Jordan took kind of the long way around to get to the draft. He started out at Texas. Got hurt. Transferred to Mizzou. Sat out. Had an OK redshirt freshman year. Then took a huge bounce last year, doubling his totals with 44 tackles, 8.5 for loss, 2.5 sacks and three batted balls. There's a knock on him that it makes him a One-Hit Wonder but scouts will tell you he's more of a Two-Hit Wonder. That if he was the band Fun, his last games against Tennessee and Arkansas in 2018 were the "We Are Young" to his 2019 "Some Nights." As you'd imagine with a player who look such a circuitous route - and with less than 500 total snaps before last season - he's got a lot of being coached up to do. But as it stands he's that guy who can do everything pretty well, with a decent variety of pass rush moves and the lean, muscular build to be a gap rusher.
Compares to the Other Leading Brand: Kawaan Short
Neville Gallimore, Oklahoma. 6-2, 304, 4.79
As traditional, 0-tech nose tackles go, Gallimore is the girl in the 90s movie who takes off her glasses, puts her hair down and gets a makeover and totally transforms herself. He dropped 30 pounds in one year while you've been yoyoing the same 10 pounds on and off again. And now he is the most explosive, gap-shooting inside rusher in this bunch. Interestingly enough, he's from Ottawa, which I guess would make him yet another immigrant who came here to sack the quarterbacks Americans are no longer willing to sack, but he made the U.S. Army All America team, so he's cool. Reportedly he's benched 500 lb and squatted 800 lb. Though unlike me, he did it all at once. So one can assume that should help him fight off guards and centers. At his best, he gets low and fires past O-linemen before they're into their pass blocking sets. At his worst, he seems to have a hard time disengaging when his first move doesn't work and needs some refinement to his game. But you will not find a more unique athletic specimen this year.
Compares to the Other Leading Brand: Quinneen Williams
Justin Madubuike, Texas A&M. 6-3, 293 lb, 4.83
Madubuike is a lot like Blacklock and Gallimore, only less so. If that makes sense. He's another guy who'll be best suited to line up in the G-T gap and get by on burst rather than Kool-Aid Manning his way through blockers. And he's made a lot of splash plays against top opponents throughout his career (as a sophomore, a sack against Clemson, a TFL and forced fumble against Alabama, last year a pick against Arkansas and a forced fumble for a TD and a blocked kick against Ole Miss). But there are stretches where he doesn't show up on tape. Generally speaking, he's more proficient in the run game than as a pass rusher. Which means in 2020 is like applying for a job and saying you've worked with PowerPoint but not Zoom. In the right system, he could be a rotational, early down/redzone guy, with the potential to get better at rushing the passer.
Compares to the Other Leading Brand: Davon Godchaux
Another Guy the Patriots Spoke to at the Combine:
Davon Hamilton, Ohio State. 6-4, 320 lb, 5.14
Feel free to question your manhood and your puny Spongebob arms whenever this mountain of a man passes. Because not only were Hamilton's 33 reps on the weight bench the fourth best at the Combine, they were the most by any non-offensive lineman. He was already considered one of the best run stoppers in the nation over the last two years, but then did more to help himself at the Senior Bowl than almost anyone else in Mobile. He's a bit of a unicorn in so far as he can one- or two-gap. He was a five-year player at Ohio State, but that's tempered somewhat by the fact the Buckeyes play a heavy rotation, similar to the Patriots, so that he's never taken more than 357 snaps in a season. Still, he managed to rack up 21 TFLs in his career. He's reasonably fast and nimble for a guy his size and has shown the ability to pursue from the back size on zone runs and stretch plays. There's potential there for a team that needs someone with sand in the pants early downs and short yardage.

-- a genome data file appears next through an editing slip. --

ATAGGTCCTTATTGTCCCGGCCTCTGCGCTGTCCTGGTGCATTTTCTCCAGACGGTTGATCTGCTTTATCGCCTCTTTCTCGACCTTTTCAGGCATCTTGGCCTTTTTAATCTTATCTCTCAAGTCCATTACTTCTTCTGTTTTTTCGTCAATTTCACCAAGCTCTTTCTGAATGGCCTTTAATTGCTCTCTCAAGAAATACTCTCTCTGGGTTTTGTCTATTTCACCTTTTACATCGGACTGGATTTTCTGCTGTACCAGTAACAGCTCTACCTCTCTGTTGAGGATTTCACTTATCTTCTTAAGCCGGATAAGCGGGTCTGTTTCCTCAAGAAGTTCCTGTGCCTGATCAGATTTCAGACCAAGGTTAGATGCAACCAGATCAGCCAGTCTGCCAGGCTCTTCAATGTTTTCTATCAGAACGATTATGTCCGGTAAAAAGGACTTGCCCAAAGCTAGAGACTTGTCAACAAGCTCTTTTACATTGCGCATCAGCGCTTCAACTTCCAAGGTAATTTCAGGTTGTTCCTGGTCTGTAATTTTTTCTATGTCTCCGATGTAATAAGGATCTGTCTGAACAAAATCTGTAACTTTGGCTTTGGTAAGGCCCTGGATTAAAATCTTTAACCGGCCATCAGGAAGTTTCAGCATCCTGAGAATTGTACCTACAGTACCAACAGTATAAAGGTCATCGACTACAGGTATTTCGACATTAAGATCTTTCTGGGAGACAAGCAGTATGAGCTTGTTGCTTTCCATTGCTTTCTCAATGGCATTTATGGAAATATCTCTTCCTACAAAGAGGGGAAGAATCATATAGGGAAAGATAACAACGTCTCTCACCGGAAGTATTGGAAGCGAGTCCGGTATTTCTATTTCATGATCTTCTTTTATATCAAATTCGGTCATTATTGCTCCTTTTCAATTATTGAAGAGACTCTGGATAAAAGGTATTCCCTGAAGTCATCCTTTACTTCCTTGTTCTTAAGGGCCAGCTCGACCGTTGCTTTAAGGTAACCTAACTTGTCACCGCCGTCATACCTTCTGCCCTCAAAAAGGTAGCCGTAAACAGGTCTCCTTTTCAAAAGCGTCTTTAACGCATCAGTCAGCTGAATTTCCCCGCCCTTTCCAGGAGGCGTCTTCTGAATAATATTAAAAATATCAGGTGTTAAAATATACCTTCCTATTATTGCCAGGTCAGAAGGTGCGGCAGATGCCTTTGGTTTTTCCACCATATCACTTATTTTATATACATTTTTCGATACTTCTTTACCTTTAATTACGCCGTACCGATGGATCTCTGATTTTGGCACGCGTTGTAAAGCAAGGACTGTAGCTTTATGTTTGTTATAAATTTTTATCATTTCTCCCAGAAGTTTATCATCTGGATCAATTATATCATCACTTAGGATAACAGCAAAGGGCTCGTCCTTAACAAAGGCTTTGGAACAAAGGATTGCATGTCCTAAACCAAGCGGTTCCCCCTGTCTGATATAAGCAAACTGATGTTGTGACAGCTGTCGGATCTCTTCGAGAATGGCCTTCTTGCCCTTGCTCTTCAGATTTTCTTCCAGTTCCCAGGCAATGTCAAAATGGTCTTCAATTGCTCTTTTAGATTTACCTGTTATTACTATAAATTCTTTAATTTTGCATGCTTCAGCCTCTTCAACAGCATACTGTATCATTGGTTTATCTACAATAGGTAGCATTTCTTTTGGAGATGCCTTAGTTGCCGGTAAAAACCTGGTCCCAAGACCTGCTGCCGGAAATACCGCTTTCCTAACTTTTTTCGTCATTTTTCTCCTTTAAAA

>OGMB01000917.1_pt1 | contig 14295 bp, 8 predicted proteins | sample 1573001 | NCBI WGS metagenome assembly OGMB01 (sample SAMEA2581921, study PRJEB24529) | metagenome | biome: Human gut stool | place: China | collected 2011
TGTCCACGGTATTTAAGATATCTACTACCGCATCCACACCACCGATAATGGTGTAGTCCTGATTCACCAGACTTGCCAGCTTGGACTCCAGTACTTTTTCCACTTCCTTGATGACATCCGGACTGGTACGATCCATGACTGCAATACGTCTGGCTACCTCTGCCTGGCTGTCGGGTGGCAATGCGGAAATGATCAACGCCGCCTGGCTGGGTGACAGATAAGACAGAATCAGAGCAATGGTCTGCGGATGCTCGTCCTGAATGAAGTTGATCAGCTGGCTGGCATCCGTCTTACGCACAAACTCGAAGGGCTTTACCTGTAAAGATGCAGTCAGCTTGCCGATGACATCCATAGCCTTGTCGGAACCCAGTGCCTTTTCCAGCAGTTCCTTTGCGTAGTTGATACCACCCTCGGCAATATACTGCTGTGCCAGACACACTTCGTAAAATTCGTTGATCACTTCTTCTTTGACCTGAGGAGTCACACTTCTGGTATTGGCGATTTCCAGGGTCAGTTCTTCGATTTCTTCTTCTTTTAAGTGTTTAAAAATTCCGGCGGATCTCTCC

Compares to the Other Leading Brand: Vince Wilfork
Two Guys the Patriots Have Had Video Chats With:
Larrell Murchison, NC State. 6-2, 297 lb, 5.05
Murchison was a two-year star starter after transferring from Juco and he produced. He's a high energy guy who doesn't take plays off or stop before the whistle. He's produced some big games against bigger opponents, like his 3.5 sacks last year against Florida State and three sacks the year before vs. Virginia. There's an obvious limit to his athletic skills and there doesn't appear to be much room on his frame to add mass. But he plays bigger than his Lucas Oil Olympics measurables would lead you to believe, with a ton of effort. Still, those are the numbers of a DE/DT tweener and rotational player.
Compares to the Other Leading Brand: Zach Seiler
Robert Windsor, Penn State. 6-4, 290 lb, 4.90
I usually include a heading for the Sleeper of the group, and Winsdor is that guy. Maybe nobody helped improve his stock with his week of practices in Mobile than him. In his senior year he produced 40 tackles with five for loss and 3.5 sacks, including a game where he dominated Iowa with 2.5 TFL and 1.5 sacks. In 2018 he had 7.5 sacks. He's a little light for his size but has the frame to use carefully chosen, league-approved supplements to add bulk. He's a guy who gets by on sound technique and effort to compensate for his less than ideal power. But he's got a long stride that helps him cover ground on backside pursuits. And he's a sound run force tackler. But he's probably at this point best suited to be a situational interior pass rusher with the potential to be a solid 3-down rotational guy.
Compares to the Other Leading Brand: Dalvin Tomlinson
The Perfect Patriot: Brown, obviously, who reminds you of the prototype of a DT in the Belichick system, Richard Seymour. But more realistically since the Pats had to go 5-11 to get Seymour and there'll be no repeat of that, thankyouverymuch, among the guys they can realistically get, Hamilton checks the most boxes.
Whom The Pats Will Draft: Early on, Hamilton. In the later rounds, they take a flyer on Windsor as a developmental guy. The need is that great.